This month I've been:
Council leaders to discuss the revitalised Right to Buy
‘Rapper’s Delight’ by The Sugarhill Gang to Guardian journalist Simon Hattenstone
The worthwhile Housing Report from the National Housing Federation, the Chartered Institute of Housing and Shelter.
Why shouldn't more people be able to build their own home? All too often self-build is seen as a niche interest, a project that only very few people get to complete.
Yet in a recent survey, 53 percent of people asked expressed an interest in building their own home. And last year, self-builders built more homes than many of the major developers in this country. So there's a growing number of people interested in taking on this challenge. So why is it that Britain builds the fewest self-build homes in Europe? I'm determined that self-build should be an option for the masses.
It should be clear why we are encouraging more people to do this when, according to the National Self Build Association, a self-builder can put up a three or four-bed home for as little as £150,000 compared to the average house price of £232,000. And with housing taking centre stage in our plans for economic growth, this is a further opportunity to boost UK PLC and get Britain building.
I was delighted to be able to announce a series of measures that will help prospective self-builders take their big step of seeing their designs come to fruition but also to see urban and rural regeneration, job creation and growth in sustainable housing.
Firstly, I want the self-build agenda to get greater awareness and to dispel the myths surrounding it. That's why I'm delighted that the self-build sage himself, Kevin McCloud from Grand Designs, has been appointed by the National Self-Build Association to champion their cause. I've already been to Almere in the Netherlands with Kevin to see for myself what a self-build revolution can look like.
And I'm writing to lenders to promote the self-build ideal and encourage them to offer more mortgages for those looking to build their own home. In particular, I want to see full use made of the toolkit published by the Building Societies Association, which should help more lenders to move into this untapped market.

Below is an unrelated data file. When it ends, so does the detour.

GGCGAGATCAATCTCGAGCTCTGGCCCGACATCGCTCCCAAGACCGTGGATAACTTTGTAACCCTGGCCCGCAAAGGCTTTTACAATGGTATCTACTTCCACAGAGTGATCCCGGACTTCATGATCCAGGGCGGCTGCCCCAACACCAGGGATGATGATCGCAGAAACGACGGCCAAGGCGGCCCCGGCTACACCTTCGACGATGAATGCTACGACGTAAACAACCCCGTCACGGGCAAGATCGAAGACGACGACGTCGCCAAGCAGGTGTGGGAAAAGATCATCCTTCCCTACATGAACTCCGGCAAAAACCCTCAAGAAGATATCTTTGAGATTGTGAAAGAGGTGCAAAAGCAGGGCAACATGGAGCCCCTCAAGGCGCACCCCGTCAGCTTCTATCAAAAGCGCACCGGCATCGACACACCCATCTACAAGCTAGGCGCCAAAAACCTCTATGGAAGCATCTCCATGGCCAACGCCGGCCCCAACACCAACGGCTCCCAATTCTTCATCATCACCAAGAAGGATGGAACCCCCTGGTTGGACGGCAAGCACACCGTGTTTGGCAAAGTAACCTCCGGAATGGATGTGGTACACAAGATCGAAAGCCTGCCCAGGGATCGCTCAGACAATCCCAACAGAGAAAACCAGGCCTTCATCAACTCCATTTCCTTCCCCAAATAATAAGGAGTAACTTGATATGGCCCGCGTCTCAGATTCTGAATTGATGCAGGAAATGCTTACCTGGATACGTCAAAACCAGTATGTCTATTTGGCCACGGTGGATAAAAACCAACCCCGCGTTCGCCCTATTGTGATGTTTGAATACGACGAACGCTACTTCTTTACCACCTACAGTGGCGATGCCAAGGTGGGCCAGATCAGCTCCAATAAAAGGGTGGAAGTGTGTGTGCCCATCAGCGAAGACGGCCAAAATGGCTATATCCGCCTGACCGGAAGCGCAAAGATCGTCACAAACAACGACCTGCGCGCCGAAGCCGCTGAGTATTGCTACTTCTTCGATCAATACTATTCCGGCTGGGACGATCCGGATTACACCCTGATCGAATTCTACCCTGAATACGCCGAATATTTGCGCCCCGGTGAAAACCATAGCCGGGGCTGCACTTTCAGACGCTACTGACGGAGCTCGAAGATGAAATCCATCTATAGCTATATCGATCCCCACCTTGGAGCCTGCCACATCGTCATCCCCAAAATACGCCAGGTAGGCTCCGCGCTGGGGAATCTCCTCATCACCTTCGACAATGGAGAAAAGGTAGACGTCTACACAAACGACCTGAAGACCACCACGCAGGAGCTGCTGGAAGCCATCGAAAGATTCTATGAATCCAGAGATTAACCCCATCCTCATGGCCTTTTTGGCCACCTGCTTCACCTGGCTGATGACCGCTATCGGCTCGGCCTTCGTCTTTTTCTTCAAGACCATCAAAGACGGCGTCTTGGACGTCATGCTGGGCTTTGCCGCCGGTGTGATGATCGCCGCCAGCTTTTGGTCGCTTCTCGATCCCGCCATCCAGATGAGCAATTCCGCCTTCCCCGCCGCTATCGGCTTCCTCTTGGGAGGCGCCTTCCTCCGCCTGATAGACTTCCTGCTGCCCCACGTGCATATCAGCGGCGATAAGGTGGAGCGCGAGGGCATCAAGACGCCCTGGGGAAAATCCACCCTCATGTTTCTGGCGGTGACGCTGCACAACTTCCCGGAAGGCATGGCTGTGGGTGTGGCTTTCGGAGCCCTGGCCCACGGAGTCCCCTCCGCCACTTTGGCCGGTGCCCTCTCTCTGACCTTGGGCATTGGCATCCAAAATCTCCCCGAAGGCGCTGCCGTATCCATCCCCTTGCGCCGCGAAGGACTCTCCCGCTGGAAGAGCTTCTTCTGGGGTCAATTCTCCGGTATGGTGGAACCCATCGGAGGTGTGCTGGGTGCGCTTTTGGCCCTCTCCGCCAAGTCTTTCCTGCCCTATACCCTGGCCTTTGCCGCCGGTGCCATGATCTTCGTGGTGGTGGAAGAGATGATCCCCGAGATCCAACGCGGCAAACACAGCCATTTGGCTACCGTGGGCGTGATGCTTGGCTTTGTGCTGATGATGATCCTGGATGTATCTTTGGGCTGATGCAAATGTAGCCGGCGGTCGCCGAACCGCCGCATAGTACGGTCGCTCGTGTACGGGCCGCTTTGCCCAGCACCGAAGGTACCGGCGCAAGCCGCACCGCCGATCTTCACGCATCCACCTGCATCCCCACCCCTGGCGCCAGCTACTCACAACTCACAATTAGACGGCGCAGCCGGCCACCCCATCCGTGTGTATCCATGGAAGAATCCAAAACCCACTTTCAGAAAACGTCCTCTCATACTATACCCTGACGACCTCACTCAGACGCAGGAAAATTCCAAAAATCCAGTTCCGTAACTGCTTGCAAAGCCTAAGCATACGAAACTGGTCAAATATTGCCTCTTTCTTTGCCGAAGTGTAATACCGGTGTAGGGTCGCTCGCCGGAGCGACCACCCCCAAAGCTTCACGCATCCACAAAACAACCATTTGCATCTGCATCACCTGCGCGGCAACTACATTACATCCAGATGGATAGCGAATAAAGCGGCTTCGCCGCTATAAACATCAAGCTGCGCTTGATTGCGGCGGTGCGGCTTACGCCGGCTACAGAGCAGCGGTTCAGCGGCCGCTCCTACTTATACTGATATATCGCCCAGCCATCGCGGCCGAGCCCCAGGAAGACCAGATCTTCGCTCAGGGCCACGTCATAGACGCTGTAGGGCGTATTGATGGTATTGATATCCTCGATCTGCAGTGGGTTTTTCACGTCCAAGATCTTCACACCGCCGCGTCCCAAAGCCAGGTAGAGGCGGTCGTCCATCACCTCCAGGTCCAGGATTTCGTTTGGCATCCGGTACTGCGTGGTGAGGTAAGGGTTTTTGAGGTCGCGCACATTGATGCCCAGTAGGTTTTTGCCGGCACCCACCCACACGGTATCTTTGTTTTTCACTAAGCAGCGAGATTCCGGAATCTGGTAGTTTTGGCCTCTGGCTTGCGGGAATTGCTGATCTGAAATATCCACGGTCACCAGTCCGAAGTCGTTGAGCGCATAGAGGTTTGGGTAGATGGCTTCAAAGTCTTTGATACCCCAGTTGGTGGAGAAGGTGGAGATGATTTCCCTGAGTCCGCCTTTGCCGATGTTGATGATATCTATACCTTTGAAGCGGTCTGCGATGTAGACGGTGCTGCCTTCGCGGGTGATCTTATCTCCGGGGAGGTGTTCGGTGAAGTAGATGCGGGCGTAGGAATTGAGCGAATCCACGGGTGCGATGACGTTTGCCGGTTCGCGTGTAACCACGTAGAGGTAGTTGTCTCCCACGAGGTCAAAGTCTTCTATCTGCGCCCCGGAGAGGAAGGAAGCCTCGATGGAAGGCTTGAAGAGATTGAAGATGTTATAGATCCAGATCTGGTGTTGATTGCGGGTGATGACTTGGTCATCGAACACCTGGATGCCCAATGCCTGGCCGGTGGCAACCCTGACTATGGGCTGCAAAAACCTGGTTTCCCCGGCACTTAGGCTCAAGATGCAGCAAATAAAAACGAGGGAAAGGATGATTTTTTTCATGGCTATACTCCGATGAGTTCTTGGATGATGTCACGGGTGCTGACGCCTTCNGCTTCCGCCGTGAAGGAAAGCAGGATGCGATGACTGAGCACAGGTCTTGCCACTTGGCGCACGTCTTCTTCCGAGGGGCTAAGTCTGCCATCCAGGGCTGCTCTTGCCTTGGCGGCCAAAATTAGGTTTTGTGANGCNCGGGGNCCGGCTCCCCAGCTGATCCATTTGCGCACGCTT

But all too often, aspiring self-builders are turned off by the mass of red tape and the lack of advice and support as they look to lay the foundations for their projects.
That's why I was pleased that, as we replaced 1,300 pages of complex planning law into one, easy-to-understand, 52-page National Planning Policy Statement, we reflected the clear needs of self-builders. Under these new rules, councils need to include self-build in their future housing plans. And they must now take self-builders into account when looking at ways to widen home ownership in their areas.
And for the first time, current and prospective self-builders can now get help and advice from the new one-stop-shop portal (www.selfbuildportal.org.uk) that has been set up by the experts themselves. Launched in 10 Downing Street - a clear demonstration of our commitment to self-build - it also contains information on prospective sites available for self-build projects.
All these things combined are designed to give Government backing to the self-build industry, which right now is riding the crest of a wave. Over the next few years, I want to see the industry double in size, so more and more people get to make their self-build dreams a reality.